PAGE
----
If you were standing in this exact spot in early 1941, you’d be surrounded by rubble. Large swaths of London lie in ruins after the months-long Blitz during World War II, and Cripplegate ward where we now sit was almost completely destroyed. The only building you’d see standing would be a heavily damaged St. Giles Church.

The government plan for rebuilding London after World War II called for this incredibly valuable land to be filled with office towers to help fill the City of London’s insatiable need for office space. What got built instead was a monument to urbanism and Brutalist architecture housing 2,000 residences, 3 schools, a church, and a performing arts complex.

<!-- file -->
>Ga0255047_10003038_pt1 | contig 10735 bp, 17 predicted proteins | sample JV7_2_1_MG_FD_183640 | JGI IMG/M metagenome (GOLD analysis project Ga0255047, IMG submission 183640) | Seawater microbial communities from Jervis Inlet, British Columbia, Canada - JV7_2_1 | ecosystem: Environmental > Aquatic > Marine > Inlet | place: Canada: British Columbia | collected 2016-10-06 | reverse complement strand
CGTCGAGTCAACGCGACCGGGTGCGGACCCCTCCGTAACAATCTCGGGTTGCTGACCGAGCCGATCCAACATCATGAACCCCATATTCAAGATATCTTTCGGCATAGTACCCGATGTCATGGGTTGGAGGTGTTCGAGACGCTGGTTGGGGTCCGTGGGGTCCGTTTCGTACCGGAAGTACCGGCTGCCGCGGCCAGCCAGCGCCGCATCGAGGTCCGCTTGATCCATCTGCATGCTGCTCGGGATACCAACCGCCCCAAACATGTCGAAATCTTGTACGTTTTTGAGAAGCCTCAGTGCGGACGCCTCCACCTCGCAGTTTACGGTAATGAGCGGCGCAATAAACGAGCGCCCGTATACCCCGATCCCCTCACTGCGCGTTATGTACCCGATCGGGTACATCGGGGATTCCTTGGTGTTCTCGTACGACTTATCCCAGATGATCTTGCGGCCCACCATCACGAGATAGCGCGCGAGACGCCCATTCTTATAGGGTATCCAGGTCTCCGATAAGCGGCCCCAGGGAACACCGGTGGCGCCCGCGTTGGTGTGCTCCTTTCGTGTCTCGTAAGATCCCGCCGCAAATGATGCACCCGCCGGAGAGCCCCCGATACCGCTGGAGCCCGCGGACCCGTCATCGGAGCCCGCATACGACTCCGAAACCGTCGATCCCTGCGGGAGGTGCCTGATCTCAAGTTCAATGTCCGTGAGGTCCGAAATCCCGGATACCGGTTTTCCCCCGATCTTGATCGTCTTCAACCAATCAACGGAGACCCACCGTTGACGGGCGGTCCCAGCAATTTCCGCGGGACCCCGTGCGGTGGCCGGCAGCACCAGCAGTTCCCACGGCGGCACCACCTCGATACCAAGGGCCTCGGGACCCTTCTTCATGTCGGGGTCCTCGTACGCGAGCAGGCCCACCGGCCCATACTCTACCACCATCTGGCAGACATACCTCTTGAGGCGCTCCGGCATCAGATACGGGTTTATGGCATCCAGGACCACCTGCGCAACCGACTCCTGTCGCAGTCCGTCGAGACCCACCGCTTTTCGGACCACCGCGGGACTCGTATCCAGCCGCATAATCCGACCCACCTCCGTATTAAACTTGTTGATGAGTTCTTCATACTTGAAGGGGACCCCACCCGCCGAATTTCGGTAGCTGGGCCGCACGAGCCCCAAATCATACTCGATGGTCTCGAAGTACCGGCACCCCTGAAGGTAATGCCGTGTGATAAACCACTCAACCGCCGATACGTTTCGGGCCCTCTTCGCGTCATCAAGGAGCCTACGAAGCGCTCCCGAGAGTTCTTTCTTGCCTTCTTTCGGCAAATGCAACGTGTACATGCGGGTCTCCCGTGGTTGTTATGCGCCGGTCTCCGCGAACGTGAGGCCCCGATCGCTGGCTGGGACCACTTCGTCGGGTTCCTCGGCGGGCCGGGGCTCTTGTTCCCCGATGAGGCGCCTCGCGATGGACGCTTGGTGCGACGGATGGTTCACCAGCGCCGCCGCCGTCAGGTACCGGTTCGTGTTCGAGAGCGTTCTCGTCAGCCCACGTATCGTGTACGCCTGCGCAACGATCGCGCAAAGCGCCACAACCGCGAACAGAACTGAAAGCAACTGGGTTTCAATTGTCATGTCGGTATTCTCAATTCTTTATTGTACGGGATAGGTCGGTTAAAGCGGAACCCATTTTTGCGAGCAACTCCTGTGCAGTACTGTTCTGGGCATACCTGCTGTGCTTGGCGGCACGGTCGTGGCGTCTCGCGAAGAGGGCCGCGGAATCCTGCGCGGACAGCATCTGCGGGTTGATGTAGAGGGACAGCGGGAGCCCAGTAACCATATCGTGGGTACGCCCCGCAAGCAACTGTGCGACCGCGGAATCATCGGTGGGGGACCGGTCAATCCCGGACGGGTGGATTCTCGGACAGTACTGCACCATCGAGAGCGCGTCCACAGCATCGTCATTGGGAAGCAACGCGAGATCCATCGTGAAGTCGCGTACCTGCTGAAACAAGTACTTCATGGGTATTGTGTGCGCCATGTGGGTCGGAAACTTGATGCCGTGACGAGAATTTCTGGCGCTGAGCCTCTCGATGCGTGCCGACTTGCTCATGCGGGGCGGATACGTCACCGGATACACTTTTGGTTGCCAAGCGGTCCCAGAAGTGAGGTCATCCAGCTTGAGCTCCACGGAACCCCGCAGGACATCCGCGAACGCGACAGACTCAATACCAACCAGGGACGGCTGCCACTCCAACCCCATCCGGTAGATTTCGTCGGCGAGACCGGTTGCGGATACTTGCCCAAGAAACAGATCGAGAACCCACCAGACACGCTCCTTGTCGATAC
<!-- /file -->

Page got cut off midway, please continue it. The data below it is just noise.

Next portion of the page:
There’s a lot we can learn about navigating the stakeholders and constraints we face every day from the people who made the Barbican a reality. Let’s dig into the fascinating story of this incredible set of buildings.